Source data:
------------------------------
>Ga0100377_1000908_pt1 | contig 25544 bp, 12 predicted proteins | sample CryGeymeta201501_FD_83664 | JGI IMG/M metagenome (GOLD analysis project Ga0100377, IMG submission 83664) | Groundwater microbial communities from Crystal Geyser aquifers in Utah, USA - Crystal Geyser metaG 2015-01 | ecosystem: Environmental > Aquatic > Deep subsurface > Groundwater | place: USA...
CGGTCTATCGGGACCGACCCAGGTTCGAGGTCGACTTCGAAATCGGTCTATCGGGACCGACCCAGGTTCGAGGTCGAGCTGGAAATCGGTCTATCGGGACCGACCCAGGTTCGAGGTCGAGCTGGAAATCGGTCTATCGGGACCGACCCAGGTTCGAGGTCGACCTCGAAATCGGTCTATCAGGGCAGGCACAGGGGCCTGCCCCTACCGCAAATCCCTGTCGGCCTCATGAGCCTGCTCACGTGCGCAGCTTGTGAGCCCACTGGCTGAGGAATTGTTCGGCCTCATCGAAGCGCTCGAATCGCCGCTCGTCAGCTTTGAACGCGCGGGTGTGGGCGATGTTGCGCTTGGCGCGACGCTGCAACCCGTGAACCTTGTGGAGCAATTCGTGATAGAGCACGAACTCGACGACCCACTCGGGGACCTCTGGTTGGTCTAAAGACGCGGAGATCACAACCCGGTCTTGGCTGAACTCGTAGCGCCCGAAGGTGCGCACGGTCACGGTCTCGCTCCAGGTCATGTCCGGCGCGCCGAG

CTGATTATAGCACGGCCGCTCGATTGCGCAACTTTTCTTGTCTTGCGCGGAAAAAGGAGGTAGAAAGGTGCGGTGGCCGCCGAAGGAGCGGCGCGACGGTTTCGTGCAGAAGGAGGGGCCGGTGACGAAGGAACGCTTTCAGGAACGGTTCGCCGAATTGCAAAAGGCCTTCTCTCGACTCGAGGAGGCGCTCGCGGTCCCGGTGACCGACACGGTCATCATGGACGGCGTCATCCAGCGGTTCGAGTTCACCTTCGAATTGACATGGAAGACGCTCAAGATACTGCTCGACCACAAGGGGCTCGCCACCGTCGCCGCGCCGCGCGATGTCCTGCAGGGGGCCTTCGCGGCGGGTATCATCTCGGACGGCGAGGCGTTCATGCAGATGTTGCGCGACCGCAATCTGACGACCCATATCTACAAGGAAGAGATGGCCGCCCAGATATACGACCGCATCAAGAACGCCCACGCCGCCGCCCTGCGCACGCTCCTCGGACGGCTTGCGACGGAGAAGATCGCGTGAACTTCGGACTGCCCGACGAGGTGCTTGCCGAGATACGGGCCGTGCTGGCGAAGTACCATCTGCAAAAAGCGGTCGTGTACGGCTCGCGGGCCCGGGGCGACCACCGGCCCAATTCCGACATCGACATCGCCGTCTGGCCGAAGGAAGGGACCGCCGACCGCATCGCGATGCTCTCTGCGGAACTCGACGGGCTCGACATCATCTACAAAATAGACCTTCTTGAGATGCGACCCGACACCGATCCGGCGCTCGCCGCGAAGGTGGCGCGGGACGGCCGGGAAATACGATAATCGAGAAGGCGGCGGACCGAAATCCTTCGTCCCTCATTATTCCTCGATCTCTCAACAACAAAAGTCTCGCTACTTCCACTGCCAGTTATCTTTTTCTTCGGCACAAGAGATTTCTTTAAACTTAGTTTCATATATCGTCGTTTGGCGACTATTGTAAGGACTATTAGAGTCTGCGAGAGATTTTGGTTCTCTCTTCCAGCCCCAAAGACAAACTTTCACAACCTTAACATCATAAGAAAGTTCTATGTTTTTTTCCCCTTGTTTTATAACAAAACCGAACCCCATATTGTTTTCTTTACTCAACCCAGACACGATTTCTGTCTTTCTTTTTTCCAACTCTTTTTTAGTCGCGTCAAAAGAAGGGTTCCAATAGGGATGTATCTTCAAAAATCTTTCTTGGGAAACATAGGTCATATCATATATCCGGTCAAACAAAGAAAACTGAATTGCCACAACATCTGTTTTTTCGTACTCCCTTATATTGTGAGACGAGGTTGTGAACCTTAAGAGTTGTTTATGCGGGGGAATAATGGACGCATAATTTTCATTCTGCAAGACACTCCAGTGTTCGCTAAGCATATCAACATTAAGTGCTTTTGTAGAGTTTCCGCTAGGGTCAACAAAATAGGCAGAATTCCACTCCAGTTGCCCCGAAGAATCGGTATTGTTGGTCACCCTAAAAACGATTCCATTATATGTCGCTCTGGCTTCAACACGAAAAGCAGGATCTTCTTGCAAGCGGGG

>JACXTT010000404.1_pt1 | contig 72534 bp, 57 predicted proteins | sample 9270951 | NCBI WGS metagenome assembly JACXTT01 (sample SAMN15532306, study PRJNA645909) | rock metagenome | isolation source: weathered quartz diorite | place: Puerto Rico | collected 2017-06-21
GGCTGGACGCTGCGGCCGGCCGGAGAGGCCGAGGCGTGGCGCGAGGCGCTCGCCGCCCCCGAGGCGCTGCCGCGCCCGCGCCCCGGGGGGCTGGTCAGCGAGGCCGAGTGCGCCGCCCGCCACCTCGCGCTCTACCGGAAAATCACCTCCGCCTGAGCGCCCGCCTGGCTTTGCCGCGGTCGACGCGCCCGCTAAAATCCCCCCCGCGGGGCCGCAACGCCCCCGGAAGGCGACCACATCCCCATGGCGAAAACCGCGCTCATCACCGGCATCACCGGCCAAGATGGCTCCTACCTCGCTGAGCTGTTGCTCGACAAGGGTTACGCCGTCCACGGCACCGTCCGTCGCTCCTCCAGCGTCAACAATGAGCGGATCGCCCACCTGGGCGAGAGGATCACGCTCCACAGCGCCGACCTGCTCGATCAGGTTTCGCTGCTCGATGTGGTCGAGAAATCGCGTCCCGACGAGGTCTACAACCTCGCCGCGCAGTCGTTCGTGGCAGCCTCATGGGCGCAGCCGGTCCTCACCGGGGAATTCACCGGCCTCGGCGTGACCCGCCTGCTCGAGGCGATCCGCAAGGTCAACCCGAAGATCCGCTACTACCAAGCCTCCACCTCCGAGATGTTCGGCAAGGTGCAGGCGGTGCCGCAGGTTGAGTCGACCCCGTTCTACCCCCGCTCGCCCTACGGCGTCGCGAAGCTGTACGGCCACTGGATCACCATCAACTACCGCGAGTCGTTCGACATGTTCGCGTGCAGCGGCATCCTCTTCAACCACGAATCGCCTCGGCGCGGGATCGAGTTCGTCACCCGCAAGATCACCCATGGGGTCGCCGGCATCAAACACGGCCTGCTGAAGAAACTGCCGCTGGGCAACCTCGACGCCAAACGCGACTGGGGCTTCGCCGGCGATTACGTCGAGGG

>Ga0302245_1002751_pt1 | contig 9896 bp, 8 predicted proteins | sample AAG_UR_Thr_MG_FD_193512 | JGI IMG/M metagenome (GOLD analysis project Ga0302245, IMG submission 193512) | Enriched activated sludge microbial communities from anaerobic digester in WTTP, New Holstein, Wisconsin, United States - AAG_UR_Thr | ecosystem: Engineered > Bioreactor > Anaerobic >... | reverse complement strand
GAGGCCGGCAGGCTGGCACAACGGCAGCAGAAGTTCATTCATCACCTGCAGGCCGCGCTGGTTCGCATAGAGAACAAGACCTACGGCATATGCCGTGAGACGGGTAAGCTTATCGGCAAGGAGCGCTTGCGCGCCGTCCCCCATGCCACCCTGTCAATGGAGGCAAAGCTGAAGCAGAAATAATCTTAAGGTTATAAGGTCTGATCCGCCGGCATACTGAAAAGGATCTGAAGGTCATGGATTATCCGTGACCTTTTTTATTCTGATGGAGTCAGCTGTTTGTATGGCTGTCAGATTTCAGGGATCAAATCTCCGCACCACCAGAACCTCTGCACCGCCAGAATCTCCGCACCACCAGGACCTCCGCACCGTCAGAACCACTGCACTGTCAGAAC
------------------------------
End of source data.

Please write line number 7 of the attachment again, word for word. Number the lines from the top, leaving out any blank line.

GAGGCCGGCAGGCTGGCACAACGGCAGCAGAAGTTCATTCATCACCTGCAGGCCGCGCTGGTTCGCATAGAGAACAAGACCTACGGCATATGCCGTGAGACGGGTAAGCTTATCGGCAAGGAGCGCTTGCGCGCCGTCCCCCATGCCACCCTGTCAATGGAGGCAAAGCTGAAGCAGAAATAATCTTAAGGTTATAAGGTCTGATCCGCCGGCATACTGAAAAGGATCTGAAGGTCATGGATTATCCGTGACCTTTTTTATTCTGATGGAGTCAGCTGTTTGTATGGCTGTCAGATTTCAGGGATCAAATCTCCGCACCACCAGAACCTCTGCACCGCCAGAATCTCCGCACCACCAGGACCTCCGCACCGTCAGAACCACTGCACTGTCAGAAC